DemDaily: Surging in New Hampshire

February 10, 2020

Friday's Eighth Democratic Primary Debate, held in Manchester, kicked off a weekend of scrambling by candidates to make their case for every last vote leading up to Tuesday's pivotal New Hampshire primary.

Buttigieg and Sanders were on the hot seat (ChangLee/NewYorkTimes)

The debate, hosted by ABC News, WMUR-TV and Apple News, was the second of five remaining 2020 debates before the end of the primary season in June.

The Highlights
As anticipated, most of the action revolved around Vermont Senator Bernie Sanders and former South Bend, Indiana Mayor Pete Buttigieg, the frontrunners coming out of the chaotic February 3rd Iowa Caucuses.

The sometimes fiery interactions between candidates included attacks on the two from the rest of the field, each in a fight to remain relevant.

Those were further fueled by moderator George Stephanopoulos' early question about the risks to the Party of electing Buttigieg, the least experienced in the race, or Sanders specifically, asking if anyone "on the stage is concerned about having a Democratic Socialist at the top of the Democratic ticket?" (Sanders immediately weighed in, "I am not.")

Klobuchar has raised $3 million since Friday's debate (ABCNews)

The appeal to moderate voters was consistent throughout the debate, with each candidate making the argument for why they are best suited to take on President Donald Trump in 2020.

Former Vice President Joe Biden, while acknowledging "the hit" he took in placing fourth in Iowa, pleaded for the need for a candidate who has the coattails to help elect Democrats on the rest of the ballot. "You've got to able to not just win...You've got to bring along a United States Senate, or this becomes moot."

Senator Amy Klobuchar (MN), who experienced a surge in both numbers and money coming out of the debate, said, "We are not going to be able to out divide the divider in chief...Donald Trump's worst nightmare is a candidate that will bring people in from the middle."

In a passionate plea, Millionaire businessman Tom Steyer (CA) said to "beat Donald Trump in November...we must "appeal to the diverse parts of the Democratic Party," including the black community and Latinos.

The candidates traded barbs on everything from electability, healthcare, abortion, gun control, race and foreign policy.

NewYorkTimes analysis. Each bar segment represents the length of a candidate's response to a question (Click)

Elizabeth Warren, who spoke almost five minutes less than Sanders, largely touted a unifying message, aside from a few shots at Buttigieg.

In one exchange she criticized his answer about racial disparities when he was Mayor, saying, "You have to own up to the facts."

When Warren spoke of the need to address racism beyond the criminal justice system, tech entrepreneur Andrew Yang said to Warren, "With respect, you can't regulate away racism with a whole patchwork of laws that are race specific."

Biden had his own unifying moment when addressing the impeachment trial, calling on the audience to stand and applaud in support of National Security Council expert Lt. Colonel Alexander Vindman, who testified against Trump and was dismissed from his post by the White House on Friday.

On the trial, Klobuchar went after Buttigieg for comments he made saying he "wanted to change the channel and watch cartoons," noting that she and three other Senators were jurors in that trial while he was "running around Iowa."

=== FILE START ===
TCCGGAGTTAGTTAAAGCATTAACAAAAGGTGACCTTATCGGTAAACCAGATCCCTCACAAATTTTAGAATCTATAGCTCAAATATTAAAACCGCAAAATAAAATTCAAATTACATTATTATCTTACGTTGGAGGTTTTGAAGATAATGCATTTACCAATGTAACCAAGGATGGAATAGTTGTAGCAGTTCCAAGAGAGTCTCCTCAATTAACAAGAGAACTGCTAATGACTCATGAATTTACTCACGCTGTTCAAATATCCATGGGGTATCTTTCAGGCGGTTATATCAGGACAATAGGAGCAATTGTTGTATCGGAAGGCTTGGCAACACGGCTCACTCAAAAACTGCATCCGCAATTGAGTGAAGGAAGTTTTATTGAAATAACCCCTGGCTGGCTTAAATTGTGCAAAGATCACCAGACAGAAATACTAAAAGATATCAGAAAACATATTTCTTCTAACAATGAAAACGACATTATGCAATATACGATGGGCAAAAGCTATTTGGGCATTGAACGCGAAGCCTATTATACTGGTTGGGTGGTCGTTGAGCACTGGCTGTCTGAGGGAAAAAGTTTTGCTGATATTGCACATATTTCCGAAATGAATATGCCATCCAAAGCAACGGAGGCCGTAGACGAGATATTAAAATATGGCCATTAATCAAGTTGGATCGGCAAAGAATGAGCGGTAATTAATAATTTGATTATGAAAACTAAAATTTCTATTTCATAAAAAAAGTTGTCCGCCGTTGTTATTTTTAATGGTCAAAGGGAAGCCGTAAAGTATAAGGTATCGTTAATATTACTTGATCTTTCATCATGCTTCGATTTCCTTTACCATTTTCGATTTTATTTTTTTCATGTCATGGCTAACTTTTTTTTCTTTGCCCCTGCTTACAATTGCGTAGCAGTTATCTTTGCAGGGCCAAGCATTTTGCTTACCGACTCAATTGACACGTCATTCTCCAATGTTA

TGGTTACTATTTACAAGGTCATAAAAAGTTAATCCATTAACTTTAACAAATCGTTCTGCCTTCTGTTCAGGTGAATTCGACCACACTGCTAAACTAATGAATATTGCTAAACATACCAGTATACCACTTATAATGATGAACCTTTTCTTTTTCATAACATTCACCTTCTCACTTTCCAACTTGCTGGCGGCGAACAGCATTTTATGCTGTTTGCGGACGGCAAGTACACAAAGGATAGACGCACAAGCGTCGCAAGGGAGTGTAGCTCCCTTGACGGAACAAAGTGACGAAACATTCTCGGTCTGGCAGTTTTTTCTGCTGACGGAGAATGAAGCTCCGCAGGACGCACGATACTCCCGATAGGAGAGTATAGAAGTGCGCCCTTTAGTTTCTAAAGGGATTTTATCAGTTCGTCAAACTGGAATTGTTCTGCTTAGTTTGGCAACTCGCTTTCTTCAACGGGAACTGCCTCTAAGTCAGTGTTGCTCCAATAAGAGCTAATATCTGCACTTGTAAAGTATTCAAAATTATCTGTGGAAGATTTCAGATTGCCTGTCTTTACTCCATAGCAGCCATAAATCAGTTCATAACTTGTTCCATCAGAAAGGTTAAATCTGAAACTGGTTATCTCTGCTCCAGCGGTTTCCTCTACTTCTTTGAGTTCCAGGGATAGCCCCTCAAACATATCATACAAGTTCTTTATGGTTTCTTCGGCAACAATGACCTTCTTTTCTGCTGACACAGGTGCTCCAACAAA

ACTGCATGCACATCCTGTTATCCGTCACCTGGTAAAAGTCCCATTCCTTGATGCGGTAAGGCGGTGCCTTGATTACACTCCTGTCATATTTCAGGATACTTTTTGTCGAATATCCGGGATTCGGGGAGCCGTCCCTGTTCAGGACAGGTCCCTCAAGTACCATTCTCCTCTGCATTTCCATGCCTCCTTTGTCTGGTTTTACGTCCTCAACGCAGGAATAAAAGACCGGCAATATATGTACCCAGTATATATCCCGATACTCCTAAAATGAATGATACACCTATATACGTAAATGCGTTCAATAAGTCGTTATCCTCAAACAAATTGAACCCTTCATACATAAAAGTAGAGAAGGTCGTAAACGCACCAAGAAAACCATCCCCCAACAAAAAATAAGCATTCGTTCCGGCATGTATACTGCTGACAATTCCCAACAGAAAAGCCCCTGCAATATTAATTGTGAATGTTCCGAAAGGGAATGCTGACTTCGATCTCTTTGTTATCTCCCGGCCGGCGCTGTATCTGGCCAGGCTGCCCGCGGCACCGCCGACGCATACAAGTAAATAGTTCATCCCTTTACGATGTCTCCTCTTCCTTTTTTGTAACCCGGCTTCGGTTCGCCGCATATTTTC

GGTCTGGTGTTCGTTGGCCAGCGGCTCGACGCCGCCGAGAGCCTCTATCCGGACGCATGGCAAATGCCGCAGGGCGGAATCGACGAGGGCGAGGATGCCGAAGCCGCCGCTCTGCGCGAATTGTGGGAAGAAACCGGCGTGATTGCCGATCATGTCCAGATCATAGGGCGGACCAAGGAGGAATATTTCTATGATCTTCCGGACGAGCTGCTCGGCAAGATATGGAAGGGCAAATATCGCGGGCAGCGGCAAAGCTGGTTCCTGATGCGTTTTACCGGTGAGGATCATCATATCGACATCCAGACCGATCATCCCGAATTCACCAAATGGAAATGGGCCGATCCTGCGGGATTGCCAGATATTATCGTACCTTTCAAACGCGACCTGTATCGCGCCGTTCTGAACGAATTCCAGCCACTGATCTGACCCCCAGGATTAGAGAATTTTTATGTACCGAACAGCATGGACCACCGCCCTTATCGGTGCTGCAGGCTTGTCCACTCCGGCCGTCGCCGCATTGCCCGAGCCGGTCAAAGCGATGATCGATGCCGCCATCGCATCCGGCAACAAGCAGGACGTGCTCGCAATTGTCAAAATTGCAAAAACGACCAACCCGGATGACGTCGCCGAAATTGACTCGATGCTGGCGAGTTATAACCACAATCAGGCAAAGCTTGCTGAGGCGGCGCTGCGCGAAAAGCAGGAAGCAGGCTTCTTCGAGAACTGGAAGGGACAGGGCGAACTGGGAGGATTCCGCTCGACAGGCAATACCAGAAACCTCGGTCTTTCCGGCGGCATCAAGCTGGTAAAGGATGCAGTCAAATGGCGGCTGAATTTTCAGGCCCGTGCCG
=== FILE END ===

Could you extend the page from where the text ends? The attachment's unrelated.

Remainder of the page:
Buttigieg responded he was referring to the impeachment fatigue he witnessed among many Americans, saying to the audience, "If the Senate was the jury before, you are the jury now."

Biden called on audience to "Stand up and clap for Vindman!" (CBS News)

The subject of billionaires was also a popular subject and one that both Warren and Sanders have been driving home in their speeches in the field, including attacks against Buttigieg for courting high dollar donors.

"Unlike some of the campaigns up here," said Sanders, "I don't have 40 billionaires, Pete, contributing to my campaign."

But it was "the elephant in the room," billionaire Michael Bloomberg, who was not on stage, that may have benefited the most.

While the current cast of contenders duked it out on stage, Bloomberg, who is not participating in the early primary and caucus states, was experiencing a surge in the national polls.

The former New York City Mayor, who is self-funding his campaign, to the tune of $344 million to-date, did not qualify for previous debates because of the grassroots fundraising requirement. That has been replaced with a delegate threshold for the Ninth Democratic Debate February 19th in Las Vegas, Nevada.

On Monday, a February 5-9, 2020 Quinnipiac University Poll of likely National Voters (Margin of Error: +/-3.8%) had Sanders @25%, Biden @17%, Bloomberg @15%, Warren @14%, Buttigieg @10%, Klobuchar @4%, Yang @2% and Steyer and Gabbard at 1% each.

New Biden Ad, released this weekend, Attacking Buttigieg (Click)

Iowa Update

On Sunday the Iowa Democratic Party released updated results of February's Iowa Caucus vote showing Buttigieg solidifying the delegate equivalents at 26.2% over Sanders' 26.1%.

The Sanders campaign, however, is asking for a partial recanvass of results in 25 precincts and three satellite caucus locations.

Next Up: February 11th: New Hampshire primary.

The Eighth Debate: Read the Transcript

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Kimberly Scott
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Sources: NewYorkTimes, CNBC, MSNBC, Advertising Analytics

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